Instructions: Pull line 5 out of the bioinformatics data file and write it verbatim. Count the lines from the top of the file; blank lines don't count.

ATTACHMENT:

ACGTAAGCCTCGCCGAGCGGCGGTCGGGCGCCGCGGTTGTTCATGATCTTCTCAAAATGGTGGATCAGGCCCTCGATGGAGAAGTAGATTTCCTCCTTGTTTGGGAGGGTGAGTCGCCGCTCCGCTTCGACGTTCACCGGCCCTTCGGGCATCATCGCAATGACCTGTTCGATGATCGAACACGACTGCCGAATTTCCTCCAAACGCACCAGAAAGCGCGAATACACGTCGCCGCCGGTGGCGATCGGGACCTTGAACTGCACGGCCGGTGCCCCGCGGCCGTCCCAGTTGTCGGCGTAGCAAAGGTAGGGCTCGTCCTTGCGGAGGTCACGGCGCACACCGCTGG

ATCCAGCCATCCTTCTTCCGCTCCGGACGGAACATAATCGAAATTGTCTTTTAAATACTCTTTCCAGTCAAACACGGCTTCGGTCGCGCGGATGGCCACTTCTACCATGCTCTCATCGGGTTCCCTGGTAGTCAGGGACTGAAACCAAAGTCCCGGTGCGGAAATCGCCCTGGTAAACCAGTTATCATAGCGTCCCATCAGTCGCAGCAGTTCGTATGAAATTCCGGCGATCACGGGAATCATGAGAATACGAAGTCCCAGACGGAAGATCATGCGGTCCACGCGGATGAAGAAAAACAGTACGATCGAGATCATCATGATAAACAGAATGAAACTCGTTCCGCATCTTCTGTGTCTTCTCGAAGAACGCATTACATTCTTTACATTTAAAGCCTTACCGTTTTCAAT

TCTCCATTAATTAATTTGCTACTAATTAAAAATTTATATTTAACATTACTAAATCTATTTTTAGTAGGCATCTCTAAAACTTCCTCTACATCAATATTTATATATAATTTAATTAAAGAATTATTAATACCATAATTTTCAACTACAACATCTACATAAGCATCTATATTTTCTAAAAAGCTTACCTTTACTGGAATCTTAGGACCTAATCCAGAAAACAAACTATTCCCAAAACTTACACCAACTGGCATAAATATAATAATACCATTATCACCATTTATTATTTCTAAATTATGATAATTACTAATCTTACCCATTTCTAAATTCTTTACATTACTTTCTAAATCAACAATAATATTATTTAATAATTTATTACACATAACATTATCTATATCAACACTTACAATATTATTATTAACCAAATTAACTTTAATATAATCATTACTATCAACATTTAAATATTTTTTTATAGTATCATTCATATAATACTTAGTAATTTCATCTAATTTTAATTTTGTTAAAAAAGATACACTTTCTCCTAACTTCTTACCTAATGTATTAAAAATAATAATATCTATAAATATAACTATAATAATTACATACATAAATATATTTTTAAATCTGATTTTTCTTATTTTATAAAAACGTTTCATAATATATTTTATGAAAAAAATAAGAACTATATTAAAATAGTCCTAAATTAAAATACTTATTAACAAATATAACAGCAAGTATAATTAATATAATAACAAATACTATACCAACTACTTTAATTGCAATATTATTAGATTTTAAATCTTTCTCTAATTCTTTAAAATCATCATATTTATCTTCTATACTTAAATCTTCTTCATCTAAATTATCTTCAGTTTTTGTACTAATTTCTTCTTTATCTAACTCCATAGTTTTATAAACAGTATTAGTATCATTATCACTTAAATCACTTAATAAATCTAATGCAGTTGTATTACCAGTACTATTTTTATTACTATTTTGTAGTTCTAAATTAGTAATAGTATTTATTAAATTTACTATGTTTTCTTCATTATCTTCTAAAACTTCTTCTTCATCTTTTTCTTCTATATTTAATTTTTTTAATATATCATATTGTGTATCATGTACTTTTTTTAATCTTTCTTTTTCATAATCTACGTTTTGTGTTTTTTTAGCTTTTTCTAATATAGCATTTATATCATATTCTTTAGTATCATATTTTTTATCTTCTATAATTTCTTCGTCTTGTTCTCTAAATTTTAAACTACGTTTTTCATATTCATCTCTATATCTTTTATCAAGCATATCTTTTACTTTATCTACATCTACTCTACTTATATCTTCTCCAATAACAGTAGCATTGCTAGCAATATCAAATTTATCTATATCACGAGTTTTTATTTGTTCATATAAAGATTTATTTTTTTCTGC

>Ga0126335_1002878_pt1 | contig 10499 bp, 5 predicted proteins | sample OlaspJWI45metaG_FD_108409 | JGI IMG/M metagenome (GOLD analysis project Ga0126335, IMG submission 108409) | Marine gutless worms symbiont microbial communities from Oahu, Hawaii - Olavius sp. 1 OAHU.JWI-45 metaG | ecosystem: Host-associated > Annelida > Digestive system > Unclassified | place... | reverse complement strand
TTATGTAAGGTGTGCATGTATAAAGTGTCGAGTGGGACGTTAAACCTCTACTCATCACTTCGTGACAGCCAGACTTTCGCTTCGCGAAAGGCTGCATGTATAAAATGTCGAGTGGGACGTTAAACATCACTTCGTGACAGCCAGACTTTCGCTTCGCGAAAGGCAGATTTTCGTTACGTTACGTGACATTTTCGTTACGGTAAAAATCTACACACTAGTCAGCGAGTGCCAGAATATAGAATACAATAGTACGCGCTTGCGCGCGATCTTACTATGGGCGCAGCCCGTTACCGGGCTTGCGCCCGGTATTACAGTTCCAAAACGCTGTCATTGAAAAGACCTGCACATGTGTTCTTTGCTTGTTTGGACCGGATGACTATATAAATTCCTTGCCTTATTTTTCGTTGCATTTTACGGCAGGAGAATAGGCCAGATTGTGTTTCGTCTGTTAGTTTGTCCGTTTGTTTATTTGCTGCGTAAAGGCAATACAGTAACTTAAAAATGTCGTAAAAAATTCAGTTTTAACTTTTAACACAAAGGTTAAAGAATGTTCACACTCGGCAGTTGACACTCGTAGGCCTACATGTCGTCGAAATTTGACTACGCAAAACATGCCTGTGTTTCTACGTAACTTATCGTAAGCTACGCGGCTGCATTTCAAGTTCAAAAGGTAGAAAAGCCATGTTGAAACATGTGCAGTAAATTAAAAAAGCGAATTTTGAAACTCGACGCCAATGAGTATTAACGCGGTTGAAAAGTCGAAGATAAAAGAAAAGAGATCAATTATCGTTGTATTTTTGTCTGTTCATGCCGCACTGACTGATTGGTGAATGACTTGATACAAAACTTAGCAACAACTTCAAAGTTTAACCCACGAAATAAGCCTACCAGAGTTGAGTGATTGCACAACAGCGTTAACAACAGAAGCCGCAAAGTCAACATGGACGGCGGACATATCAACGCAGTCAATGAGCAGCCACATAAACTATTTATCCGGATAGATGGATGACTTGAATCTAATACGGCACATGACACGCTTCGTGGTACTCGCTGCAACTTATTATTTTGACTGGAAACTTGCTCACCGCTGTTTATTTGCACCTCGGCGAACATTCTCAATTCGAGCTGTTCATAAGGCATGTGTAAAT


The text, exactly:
TTATGTAAGGTGTGCATGTATAAAGTGTCGAGTGGGACGTTAAACCTCTACTCATCACTTCGTGACAGCCAGACTTTCGCTTCGCGAAAGGCTGCATGTATAAAATGTCGAGTGGGACGTTAAACATCACTTCGTGACAGCCAGACTTTCGCTTCGCGAAAGGCAGATTTTCGTTACGTTACGTGACATTTTCGTTACGGTAAAAATCTACACACTAGTCAGCGAGTGCCAGAATATAGAATACAATAGTACGCGCTTGCGCGCGATCTTACTATGGGCGCAGCCCGTTACCGGGCTTGCGCCCGGTATTACAGTTCCAAAACGCTGTCATTGAAAAGACCTGCACATGTGTTCTTTGCTTGTTTGGACCGGATGACTATATAAATTCCTTGCCTTATTTTTCGTTGCATTTTACGGCAGGAGAATAGGCCAGATTGTGTTTCGTCTGTTAGTTTGTCCGTTTGTTTATTTGCTGCGTAAAGGCAATACAGTAACTTAAAAATGTCGTAAAAAATTCAGTTTTAACTTTTAACACAAAGGTTAAAGAATGTTCACACTCGGCAGTTGACACTCGTAGGCCTACATGTCGTCGAAATTTGACTACGCAAAACATGCCTGTGTTTCTACGTAACTTATCGTAAGCTACGCGGCTGCATTTCAAGTTCAAAAGGTAGAAAAGCCATGTTGAAACATGTGCAGTAAATTAAAAAAGCGAATTTTGAAACTCGACGCCAATGAGTATTAACGCGGTTGAAAAGTCGAAGATAAAAGAAAAGAGATCAATTATCGTTGTATTTTTGTCTGTTCATGCCGCACTGACTGATTGGTGAATGACTTGATACAAAACTTAGCAACAACTTCAAAGTTTAACCCACGAAATAAGCCTACCAGAGTTGAGTGATTGCACAACAGCGTTAACAACAGAAGCCGCAAAGTCAACATGGACGGCGGACATATCAACGCAGTCAATGAGCAGCCACATAAACTATTTATCCGGATAGATGGATGACTTGAATCTAATACGGCACATGACACGCTTCGTGGTACTCGCTGCAACTTATTATTTTGACTGGAAACTTGCTCACCGCTGTTTATTTGCACCTCGGCGAACATTCTCAATTCGAGCTGTTCATAAGGCATGTGTAAAT